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Trump Administration Aims to Boost Energy Production, Cut Protections for Sage Grouse


The Trump administration is revising conservation plans for the greater sage grouse, an imperiled Western bird, in seven U.S. states.

The Trump administration is revising conservation plans for the greater sage grouse, an imperiled Western bird, in seven U.S. states.

David Zalubowski, AP

The Trump administration has released plans to lift or alter habitat protections for the greater sage grouse across millions of acres of Western land.

The long-anticipated proposals, released Thursday by the Bureau of Land Management, would revise a sweeping conservation effort made under the Obama administration, allowing for more development in the chicken-sized bird’s vast habitat.

The Interior Department says the changes are being made to enhance cooperation with Western states, some of which were critical of the Obama-era plans, and that protections for the bird will remain intact.

“I completely believe that these plans are leaning forward on the conservation of sage grouse,” Interior Deputy Secretary David Bernhardt told The Associated Press. “Do they do it in exactly the same way, no? We made some change in the plans and got rid of some things that are simply not necessary.”

Conservation and wildlife groups argue that the changes could further endanger the imperiled bird and other species in the seemingly desolate habitat it calls home.

Greater sage grouse live in 11 Western states, from North Dakota to California, in the sagebrush steppe. Scientists consider the charismatic bird, famous for its strange mating dance, to be an “indicator” species - the canary in the coal mine, so to speak - for the larger ecosystem’s health.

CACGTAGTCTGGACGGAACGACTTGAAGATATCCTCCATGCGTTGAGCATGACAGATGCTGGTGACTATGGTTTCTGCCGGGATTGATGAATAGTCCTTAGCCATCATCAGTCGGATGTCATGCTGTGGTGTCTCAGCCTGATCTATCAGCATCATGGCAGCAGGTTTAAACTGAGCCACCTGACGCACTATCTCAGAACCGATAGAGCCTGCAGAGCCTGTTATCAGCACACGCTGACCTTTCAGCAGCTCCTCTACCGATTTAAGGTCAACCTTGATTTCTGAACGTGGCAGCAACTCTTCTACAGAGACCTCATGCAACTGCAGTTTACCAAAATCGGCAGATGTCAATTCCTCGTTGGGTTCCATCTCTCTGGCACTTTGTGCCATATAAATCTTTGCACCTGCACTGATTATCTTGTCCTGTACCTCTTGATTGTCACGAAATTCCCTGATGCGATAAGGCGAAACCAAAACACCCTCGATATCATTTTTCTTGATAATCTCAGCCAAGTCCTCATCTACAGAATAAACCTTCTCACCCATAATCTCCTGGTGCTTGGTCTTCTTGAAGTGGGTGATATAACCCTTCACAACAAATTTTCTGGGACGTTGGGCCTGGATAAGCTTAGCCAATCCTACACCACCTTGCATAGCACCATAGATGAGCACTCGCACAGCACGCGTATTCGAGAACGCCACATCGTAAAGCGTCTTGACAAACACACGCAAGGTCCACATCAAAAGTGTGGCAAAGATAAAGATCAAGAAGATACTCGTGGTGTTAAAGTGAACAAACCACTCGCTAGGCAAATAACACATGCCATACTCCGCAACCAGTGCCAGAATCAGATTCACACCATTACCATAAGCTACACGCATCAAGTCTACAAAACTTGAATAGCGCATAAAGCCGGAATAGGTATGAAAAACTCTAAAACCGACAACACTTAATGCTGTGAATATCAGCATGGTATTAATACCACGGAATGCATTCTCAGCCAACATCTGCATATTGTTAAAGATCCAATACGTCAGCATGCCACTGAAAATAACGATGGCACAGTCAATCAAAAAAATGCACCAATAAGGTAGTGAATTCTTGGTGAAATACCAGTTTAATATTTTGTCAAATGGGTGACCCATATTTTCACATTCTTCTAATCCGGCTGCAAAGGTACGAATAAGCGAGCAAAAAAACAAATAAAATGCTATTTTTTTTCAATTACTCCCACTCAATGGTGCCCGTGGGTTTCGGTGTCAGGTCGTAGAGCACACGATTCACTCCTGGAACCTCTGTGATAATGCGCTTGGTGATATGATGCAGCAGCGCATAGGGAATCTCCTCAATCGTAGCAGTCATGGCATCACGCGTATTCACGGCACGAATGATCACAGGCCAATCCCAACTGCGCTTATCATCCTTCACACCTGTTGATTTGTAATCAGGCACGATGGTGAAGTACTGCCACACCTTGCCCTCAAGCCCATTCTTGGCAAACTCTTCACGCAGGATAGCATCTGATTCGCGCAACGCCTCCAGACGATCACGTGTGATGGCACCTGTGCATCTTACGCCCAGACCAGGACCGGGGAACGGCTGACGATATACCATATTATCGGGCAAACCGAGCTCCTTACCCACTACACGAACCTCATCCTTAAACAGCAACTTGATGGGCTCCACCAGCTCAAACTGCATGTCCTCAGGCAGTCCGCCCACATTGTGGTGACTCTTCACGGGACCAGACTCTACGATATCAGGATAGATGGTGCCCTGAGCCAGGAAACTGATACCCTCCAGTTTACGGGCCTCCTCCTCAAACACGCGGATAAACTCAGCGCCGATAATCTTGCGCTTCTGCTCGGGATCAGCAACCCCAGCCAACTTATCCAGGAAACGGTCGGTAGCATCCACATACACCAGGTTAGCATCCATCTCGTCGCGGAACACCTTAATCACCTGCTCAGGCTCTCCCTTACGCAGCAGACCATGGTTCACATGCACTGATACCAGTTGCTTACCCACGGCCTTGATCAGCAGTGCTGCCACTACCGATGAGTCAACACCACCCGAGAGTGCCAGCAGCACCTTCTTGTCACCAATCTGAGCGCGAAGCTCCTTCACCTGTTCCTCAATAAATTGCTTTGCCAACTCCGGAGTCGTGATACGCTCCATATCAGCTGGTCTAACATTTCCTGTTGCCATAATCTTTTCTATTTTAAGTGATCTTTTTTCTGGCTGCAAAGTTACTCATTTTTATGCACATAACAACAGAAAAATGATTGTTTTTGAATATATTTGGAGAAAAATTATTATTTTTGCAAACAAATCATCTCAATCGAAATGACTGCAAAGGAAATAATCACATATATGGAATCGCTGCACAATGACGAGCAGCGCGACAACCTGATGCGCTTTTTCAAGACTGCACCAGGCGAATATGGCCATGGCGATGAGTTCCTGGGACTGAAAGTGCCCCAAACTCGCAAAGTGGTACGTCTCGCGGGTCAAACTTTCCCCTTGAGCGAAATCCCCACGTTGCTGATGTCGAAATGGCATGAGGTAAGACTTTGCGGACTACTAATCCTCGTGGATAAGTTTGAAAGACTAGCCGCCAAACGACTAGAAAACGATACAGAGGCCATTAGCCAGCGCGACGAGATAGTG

For decades, the population and range of greater sage grouse has declined as human development like oil and gas drilling expanded in those areas.

The U.S. Fish and Wildlife Service determined in 2010 that the greater sage grouse warranted protections under the Endangered Species Act (ESA), a move that was projected to cause $5.6 billion in lost economic output.

That spurred a multi-year conservation effort by a broad coalition of interest groups, ranging from government agencies, to energy producers and environmental groups, aimed at keeping the bird off of the endangered species list by putting adequate protections in place.

The effort succeeded. In 2015, Obama’s Interior Department announced that the bird did not need protections under the ESA. The effort was lauded as an example of how 21st century conservation should work.

But not everyone was happy. Some environmental groups sued the Obama administration, arguing sage grouse needed further protections. A handful of states and energy developers did the same, arguing the protections were too restrictive.

Last year, the Trump administration announced a review of the Obama-era plans, saying that it wanted to take into account local economic growth and job creation. The move was viewed as part of the administration’s larger “America First” energy plan, which aimed to boost oil and gas production on public lands.

The proposed changes would allow for just that, reducing the area of land identified as critical habitat for the bird by roughly 9 million acres. It also gives states more “flexibility” in determining what sort of development to allow near sage grouse habitat.

“This is a stark transition from the heavy-handed ‘one size fits all’ federal approach of the Obama Administration,” House Natural Resources Committee Chairman Rob Bishop (R-Utah) said in a statement.

The revisions, expected to be finalized next year, are likely to be challenged by wildlife groups.

“These plans show that Zinke will stop at nothing to make it easier for polluting industries to mine and frack every last acre of the West,” says Michael Saul, a senior attorney at the Center for Biological Diversity, in a statement. “This is a huge step backward for greater sage grouse and for hundreds of other species that depend on unspoiled public land.”

Copyright 2018 NPR. To see more, visit https://www.npr.org.

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